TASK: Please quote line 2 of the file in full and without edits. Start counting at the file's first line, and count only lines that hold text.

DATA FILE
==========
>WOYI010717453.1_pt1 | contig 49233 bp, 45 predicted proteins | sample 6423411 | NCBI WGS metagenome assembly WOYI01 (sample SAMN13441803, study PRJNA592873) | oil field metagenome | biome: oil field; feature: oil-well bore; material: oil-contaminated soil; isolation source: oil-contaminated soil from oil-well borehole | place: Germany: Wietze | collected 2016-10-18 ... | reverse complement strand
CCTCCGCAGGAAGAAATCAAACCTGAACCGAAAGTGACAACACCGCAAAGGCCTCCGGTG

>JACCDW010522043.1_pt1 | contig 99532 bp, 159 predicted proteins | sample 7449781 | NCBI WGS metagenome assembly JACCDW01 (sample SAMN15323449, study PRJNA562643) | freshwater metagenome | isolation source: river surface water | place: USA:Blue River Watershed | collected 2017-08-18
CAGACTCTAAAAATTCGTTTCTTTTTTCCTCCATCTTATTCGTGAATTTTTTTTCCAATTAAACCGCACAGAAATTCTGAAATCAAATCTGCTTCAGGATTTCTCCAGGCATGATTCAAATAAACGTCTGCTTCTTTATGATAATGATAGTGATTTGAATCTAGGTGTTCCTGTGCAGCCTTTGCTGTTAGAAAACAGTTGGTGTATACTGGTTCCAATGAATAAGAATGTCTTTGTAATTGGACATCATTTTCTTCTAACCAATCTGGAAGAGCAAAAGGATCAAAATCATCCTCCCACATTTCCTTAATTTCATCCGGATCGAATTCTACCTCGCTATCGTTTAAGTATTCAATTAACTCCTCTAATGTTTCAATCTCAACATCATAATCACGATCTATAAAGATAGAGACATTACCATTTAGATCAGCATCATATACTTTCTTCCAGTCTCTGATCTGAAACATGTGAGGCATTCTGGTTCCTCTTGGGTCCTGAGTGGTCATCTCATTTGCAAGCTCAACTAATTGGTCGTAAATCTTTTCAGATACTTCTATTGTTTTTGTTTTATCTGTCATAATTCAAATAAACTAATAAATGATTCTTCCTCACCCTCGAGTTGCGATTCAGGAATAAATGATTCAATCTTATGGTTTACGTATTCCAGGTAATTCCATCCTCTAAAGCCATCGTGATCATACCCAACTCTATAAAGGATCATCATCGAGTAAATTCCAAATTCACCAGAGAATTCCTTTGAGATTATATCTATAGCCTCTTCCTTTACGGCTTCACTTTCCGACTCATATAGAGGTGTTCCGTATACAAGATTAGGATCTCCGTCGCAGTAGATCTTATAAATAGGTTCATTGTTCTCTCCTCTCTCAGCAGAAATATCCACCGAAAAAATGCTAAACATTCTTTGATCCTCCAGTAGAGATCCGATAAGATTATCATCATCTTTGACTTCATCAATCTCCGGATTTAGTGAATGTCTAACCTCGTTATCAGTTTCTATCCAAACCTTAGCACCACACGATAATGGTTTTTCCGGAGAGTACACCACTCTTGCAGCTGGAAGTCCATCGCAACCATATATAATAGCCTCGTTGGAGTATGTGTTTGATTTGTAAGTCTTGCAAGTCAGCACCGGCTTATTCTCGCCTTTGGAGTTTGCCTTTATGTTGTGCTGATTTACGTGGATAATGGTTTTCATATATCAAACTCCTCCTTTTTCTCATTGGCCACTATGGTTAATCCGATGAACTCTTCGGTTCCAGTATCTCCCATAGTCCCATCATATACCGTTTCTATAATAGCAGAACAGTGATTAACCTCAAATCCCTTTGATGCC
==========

CCTCCGCAGGAAGAAATCAAACCTGAACCGAAAGTGACAACACCGCAAAGGCCTCCGGTG